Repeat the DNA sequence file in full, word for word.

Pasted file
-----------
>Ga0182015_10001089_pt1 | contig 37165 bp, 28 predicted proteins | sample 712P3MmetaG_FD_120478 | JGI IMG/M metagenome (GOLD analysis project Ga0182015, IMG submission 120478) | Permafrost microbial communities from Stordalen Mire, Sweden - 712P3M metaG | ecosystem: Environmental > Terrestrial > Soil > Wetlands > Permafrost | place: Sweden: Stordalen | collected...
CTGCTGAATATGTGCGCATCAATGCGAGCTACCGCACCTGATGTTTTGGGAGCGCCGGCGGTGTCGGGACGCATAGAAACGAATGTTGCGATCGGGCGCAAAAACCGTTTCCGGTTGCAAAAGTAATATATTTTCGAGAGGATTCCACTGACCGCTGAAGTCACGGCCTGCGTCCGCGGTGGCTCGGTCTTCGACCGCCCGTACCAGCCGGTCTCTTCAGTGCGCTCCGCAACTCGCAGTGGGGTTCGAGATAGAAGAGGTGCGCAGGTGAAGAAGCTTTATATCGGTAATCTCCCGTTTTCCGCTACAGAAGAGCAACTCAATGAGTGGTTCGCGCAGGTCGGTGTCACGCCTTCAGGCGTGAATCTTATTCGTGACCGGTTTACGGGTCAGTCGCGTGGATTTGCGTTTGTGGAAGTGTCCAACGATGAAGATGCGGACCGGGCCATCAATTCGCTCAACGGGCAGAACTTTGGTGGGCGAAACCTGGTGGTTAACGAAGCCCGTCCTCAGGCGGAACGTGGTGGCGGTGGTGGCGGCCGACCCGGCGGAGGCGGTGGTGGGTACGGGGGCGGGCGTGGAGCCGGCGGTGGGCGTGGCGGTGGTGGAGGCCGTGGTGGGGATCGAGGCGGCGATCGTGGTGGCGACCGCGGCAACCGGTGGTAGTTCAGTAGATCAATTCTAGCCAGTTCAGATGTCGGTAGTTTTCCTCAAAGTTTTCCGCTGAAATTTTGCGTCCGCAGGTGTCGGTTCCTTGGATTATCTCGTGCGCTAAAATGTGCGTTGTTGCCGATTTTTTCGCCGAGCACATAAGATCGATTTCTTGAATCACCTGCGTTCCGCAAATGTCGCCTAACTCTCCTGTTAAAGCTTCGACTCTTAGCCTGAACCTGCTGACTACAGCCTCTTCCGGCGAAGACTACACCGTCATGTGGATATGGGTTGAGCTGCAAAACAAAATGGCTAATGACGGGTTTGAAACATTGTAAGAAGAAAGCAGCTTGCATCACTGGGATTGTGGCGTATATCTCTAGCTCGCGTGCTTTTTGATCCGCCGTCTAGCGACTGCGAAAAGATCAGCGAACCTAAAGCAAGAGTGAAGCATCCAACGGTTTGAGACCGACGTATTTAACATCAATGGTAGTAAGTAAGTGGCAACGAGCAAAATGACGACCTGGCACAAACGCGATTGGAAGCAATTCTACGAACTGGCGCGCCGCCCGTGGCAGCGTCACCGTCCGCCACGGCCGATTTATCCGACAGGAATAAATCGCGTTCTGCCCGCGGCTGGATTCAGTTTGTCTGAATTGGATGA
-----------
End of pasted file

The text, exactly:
>Ga0182015_10001089_pt1 | contig 37165 bp, 28 predicted proteins | sample 712P3MmetaG_FD_120478 | JGI IMG/M metagenome (GOLD analysis project Ga0182015, IMG submission 120478) | Permafrost microbial communities from Stordalen Mire, Sweden - 712P3M metaG | ecosystem: Environmental > Terrestrial > Soil > Wetlands > Permafrost | place: Sweden: Stordalen | collected...
CTGCTGAATATGTGCGCATCAATGCGAGCTACCGCACCTGATGTTTTGGGAGCGCCGGCGGTGTCGGGACGCATAGAAACGAATGTTGCGATCGGGCGCAAAAACCGTTTCCGGTTGCAAAAGTAATATATTTTCGAGAGGATTCCACTGACCGCTGAAGTCACGGCCTGCGTCCGCGGTGGCTCGGTCTTCGACCGCCCGTACCAGCCGGTCTCTTCAGTGCGCTCCGCAACTCGCAGTGGGGTTCGAGATAGAAGAGGTGCGCAGGTGAAGAAGCTTTATATCGGTAATCTCCCGTTTTCCGCTACAGAAGAGCAACTCAATGAGTGGTTCGCGCAGGTCGGTGTCACGCCTTCAGGCGTGAATCTTATTCGTGACCGGTTTACGGGTCAGTCGCGTGGATTTGCGTTTGTGGAAGTGTCCAACGATGAAGATGCGGACCGGGCCATCAATTCGCTCAACGGGCAGAACTTTGGTGGGCGAAACCTGGTGGTTAACGAAGCCCGTCCTCAGGCGGAACGTGGTGGCGGTGGTGGCGGCCGACCCGGCGGAGGCGGTGGTGGGTACGGGGGCGGGCGTGGAGCCGGCGGTGGGCGTGGCGGTGGTGGAGGCCGTGGTGGGGATCGAGGCGGCGATCGTGGTGGCGACCGCGGCAACCGGTGGTAGTTCAGTAGATCAATTCTAGCCAGTTCAGATGTCGGTAGTTTTCCTCAAAGTTTTCCGCTGAAATTTTGCGTCCGCAGGTGTCGGTTCCTTGGATTATCTCGTGCGCTAAAATGTGCGTTGTTGCCGATTTTTTCGCCGAGCACATAAGATCGATTTCTTGAATCACCTGCGTTCCGCAAATGTCGCCTAACTCTCCTGTTAAAGCTTCGACTCTTAGCCTGAACCTGCTGACTACAGCCTCTTCCGGCGAAGACTACACCGTCATGTGGATATGGGTTGAGCTGCAAAACAAAATGGCTAATGACGGGTTTGAAACATTGTAAGAAGAAAGCAGCTTGCATCACTGGGATTGTGGCGTATATCTCTAGCTCGCGTGCTTTTTGATCCGCCGTCTAGCGACTGCGAAAAGATCAGCGAACCTAAAGCAAGAGTGAAGCATCCAACGGTTTGAGACCGACGTATTTAACATCAATGGTAGTAAGTAAGTGGCAACGAGCAAAATGACGACCTGGCACAAACGCGATTGGAAGCAATTCTACGAACTGGCGCGCCGCCCGTGGCAGCGTCACCGTCCGCCACGGCCGATTTATCCGACAGGAATAAATCGCGTTCTGCCCGCGGCTGGATTCAGTTTGTCTGAATTGGATGA